Venetian Las Vegas Canon EOS 10D, EF 17-40 4L USM, EF 430EX Speedlite, ISO 100, 29mm, F4@1/60
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william
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« Reply #12 on: April 30, 2006, 08:22:29 PM »
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Yet another vote for Valley of Fire.  I was there about 3 years ago and will be going to Vegas and VOF again in a couple of weeks (May 11-14).  I got some great stuff when I was there the first time (those files are ona different hard drive, so I can't post any right now).  And, at least when I was there before (in Feb. I believe), it wasn't crowded at all; you really get some solitude to focus on shooting.
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TZano
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« Reply #13 on: August 04, 2006, 10:40:18 AM »
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I shot at Vegas very briefly, all night shots.  They came out beautifully.  There's a foot bridge right near the bellagio that crosses over the main strip road, set up a tripod and shot some nice pictures with all the neon lights.  I have that framed on my wall with a similar shot in NYC.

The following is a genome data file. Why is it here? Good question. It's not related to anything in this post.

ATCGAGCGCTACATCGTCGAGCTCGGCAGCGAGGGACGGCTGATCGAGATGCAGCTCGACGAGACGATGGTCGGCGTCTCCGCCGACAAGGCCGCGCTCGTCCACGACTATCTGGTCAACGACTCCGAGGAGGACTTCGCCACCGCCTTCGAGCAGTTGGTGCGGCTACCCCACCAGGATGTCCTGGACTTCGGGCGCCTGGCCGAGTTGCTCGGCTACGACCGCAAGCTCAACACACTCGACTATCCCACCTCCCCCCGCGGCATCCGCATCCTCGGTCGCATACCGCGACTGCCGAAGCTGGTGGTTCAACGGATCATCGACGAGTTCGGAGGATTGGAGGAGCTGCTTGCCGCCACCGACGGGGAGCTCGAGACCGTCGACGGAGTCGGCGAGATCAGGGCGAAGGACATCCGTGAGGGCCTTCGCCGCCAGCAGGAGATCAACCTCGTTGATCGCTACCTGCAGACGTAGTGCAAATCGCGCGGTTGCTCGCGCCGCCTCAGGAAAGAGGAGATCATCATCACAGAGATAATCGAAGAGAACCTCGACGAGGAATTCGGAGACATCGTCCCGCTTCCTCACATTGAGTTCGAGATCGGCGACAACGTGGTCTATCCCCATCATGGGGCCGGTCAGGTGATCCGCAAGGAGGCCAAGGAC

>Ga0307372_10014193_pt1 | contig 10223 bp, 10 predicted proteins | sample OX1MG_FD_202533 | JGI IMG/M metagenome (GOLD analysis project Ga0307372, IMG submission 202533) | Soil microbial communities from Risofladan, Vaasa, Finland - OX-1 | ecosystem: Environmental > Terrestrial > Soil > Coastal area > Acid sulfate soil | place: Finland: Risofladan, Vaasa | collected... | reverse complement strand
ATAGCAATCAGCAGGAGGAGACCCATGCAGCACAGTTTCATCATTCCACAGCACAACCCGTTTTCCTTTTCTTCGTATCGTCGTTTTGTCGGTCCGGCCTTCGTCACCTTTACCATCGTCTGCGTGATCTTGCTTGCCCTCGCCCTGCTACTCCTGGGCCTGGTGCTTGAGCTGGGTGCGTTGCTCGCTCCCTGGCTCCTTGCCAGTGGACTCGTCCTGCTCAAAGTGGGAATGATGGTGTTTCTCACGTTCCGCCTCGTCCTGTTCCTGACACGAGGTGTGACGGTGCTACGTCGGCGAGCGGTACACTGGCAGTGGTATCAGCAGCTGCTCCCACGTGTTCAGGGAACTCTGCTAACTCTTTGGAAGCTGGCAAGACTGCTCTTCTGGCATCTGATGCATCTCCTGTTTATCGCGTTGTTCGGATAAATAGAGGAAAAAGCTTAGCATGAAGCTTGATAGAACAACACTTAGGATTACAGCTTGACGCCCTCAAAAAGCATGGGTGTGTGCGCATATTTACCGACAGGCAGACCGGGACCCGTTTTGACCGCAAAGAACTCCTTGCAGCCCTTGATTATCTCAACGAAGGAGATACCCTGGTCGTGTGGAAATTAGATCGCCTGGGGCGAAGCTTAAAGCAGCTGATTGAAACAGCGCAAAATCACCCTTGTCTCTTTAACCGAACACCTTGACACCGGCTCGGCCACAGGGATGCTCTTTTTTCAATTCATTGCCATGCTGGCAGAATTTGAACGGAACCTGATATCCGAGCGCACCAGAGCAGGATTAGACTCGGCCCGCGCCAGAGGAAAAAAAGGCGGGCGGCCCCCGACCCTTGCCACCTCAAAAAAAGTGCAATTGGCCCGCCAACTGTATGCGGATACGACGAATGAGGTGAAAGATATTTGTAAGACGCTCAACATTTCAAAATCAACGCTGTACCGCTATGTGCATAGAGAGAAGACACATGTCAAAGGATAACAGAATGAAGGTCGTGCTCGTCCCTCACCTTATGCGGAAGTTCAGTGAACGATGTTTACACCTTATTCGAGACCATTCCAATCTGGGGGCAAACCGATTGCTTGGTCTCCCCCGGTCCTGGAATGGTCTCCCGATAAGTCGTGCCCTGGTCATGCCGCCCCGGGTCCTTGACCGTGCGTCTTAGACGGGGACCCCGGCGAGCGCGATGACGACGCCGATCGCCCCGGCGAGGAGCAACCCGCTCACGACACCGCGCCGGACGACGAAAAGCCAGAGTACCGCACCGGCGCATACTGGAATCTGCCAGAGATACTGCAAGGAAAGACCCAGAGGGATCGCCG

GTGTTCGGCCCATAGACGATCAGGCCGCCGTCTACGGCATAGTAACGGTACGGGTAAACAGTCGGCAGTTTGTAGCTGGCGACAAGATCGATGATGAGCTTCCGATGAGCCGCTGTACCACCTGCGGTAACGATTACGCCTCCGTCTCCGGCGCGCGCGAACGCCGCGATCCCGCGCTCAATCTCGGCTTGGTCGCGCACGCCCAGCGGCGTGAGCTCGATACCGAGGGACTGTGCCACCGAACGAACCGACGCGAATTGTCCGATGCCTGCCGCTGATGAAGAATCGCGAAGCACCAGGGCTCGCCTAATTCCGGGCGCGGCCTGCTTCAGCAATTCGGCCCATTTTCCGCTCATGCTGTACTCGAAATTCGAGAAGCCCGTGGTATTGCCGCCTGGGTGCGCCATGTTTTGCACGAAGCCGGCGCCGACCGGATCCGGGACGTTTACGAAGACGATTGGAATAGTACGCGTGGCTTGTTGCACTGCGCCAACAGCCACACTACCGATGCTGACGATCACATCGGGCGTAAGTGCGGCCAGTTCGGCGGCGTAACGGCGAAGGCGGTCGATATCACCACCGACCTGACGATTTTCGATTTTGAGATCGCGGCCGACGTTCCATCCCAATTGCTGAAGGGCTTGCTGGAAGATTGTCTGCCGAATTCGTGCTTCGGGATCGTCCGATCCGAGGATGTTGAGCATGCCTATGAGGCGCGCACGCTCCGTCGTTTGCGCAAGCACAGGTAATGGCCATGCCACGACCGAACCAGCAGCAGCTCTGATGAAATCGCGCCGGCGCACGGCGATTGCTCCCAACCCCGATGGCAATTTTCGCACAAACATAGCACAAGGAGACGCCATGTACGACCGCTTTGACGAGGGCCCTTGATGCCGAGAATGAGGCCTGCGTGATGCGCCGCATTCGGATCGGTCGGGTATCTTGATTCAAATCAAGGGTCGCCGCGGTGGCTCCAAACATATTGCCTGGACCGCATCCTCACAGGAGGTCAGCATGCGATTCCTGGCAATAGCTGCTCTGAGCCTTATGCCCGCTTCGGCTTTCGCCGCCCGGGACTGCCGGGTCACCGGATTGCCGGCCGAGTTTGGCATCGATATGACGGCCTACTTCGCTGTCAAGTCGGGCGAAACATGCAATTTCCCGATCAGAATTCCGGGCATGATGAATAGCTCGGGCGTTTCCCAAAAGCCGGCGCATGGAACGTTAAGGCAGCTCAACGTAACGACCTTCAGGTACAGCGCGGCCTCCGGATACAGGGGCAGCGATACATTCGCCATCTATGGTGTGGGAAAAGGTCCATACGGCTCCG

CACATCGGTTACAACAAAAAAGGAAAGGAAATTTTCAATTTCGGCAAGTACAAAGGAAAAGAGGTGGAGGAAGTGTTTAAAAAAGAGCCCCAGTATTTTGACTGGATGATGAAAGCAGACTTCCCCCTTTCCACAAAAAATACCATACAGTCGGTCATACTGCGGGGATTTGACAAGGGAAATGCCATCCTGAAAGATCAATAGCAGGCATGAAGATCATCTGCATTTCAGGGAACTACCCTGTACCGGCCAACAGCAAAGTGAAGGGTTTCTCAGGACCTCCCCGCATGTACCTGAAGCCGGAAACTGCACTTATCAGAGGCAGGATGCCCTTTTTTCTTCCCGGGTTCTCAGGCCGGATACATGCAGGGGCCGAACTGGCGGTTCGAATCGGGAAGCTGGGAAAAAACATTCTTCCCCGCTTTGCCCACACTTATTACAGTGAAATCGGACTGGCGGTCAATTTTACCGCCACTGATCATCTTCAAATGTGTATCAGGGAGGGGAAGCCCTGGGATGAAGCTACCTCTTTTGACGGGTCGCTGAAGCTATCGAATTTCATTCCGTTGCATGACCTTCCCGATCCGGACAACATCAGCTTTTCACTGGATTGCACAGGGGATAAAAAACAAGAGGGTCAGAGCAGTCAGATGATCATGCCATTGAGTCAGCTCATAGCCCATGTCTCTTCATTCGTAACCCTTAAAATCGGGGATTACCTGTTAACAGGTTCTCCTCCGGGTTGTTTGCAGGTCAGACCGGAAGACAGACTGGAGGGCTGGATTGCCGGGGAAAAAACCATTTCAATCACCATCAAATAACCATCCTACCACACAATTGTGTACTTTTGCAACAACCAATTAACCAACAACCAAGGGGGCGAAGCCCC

I plan to go back to vegas this september the 10th through the 17th.  Am going to take a trip to Zion National Park because I heard the landscape photography is incredible and to be honest... seven days in sin city, I'll need a break to recooperate midweek.
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raptorsys
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« Reply #14 on: August 11, 2006, 06:24:20 PM »
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Well, since the OP was in Jan I don't know if this thread should still be active but I'll add my 2cents just in case others are interested.


I've been in the LV area now for about 9 months and I can say this is NOT the place to be out between mid May and late September due to the heat.  We have typically a hundred days or more above 100F degrees and many days above 110F so hiking around during this time can be dangerous.